The being regarded and treated as if innocent; or acquittal from the consequences of guilt before the tribunal of God. "Justification by faith" means that a person, on account of true and living faith in Christ as manifested by good works, will be delivered from condemnation on account of his sins; that is, his sins will be forgiven, and he be regarded and treated as if innocent and holy. Thus, besides the remission of sins and their penalty, it includes the restoration and everlasting enjoyment of the favor of God.
We obtain justification by faith in Christ. Yet neither this nor any other act of ours, as a work, is any ground of our justification. In acquitting us before his bar, God regards not our works, in whole or in part, but the atoning work and merits of Christ. He was treated as a sinner, that we might be treated as righteous. "There is therefore now no condemnation to them which are in Christ Jesus;" the moment we believe, our justification is as perfect as the infinite worthiness of our Redeemer. Its validity does not depend on the measure of our assurance of hope, nor on spotless holiness of life. Sanctification, indeed, or progressive growth in holiness, commences simultaneously with justification, and must in the end reach the same perfectness. Yet it is important to distinguish between the two, and to observe that, could the believer's holiness become as perfect as an angel's, it could not share with the atoning merits of Christ in entitling him to admission to heaven.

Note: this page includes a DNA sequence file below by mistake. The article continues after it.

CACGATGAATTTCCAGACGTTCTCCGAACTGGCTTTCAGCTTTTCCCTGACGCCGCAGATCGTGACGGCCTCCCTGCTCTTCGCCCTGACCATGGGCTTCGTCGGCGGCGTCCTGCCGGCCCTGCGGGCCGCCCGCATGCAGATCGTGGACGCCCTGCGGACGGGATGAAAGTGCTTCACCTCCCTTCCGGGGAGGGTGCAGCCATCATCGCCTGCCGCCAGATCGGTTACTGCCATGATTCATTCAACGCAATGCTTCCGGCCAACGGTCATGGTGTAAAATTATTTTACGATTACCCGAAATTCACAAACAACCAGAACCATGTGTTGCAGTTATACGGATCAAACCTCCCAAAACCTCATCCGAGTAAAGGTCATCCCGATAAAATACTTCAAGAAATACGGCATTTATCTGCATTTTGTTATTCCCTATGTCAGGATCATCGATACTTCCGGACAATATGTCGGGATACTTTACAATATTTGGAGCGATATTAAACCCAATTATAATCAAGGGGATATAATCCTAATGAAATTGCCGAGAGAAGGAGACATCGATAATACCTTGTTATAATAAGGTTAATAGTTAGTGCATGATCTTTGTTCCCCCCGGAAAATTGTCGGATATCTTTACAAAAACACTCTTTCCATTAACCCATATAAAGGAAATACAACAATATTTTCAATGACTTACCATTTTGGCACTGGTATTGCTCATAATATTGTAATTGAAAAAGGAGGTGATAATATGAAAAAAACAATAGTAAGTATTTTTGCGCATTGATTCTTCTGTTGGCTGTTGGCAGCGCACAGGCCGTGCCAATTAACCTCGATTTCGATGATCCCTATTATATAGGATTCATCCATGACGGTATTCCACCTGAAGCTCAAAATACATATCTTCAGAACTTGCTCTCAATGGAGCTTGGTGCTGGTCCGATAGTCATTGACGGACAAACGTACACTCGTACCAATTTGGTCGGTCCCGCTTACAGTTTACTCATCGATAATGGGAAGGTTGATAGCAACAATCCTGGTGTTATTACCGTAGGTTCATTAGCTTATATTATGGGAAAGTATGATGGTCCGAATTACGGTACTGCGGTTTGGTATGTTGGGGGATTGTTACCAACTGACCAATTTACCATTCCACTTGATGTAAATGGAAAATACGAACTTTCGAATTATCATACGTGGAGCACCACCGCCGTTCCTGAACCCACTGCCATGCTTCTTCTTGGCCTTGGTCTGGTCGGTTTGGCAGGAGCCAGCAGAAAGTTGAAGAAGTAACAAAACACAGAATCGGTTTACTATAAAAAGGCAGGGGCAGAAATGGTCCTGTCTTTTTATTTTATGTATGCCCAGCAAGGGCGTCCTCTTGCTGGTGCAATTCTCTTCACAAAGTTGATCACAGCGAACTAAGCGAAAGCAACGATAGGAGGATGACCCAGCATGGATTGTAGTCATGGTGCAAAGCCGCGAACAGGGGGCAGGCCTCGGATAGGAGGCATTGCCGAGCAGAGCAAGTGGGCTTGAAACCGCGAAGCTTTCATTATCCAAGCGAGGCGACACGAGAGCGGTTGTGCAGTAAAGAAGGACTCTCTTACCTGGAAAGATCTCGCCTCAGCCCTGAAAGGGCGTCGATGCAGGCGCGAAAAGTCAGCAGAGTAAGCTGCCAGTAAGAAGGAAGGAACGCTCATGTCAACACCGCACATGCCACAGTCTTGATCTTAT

The best obedience of my hands
Dares not appear before thy throne;
But faith can answer thy demands,
By pleading what my Lord hath done."
True justification, by the gratuitous gift of the Savior, furnishes the most powerful motive to a holy life. It is followed by adoption, peace of conscience, and the fruits of the Spirit in this life; and by final sanctification, acquittal in the day of judgment, and admittance to heaven, Ro 3:20-31; 5; 8:1-4; 10:4-10; Ga 2:16-21; Eph 2:4-10.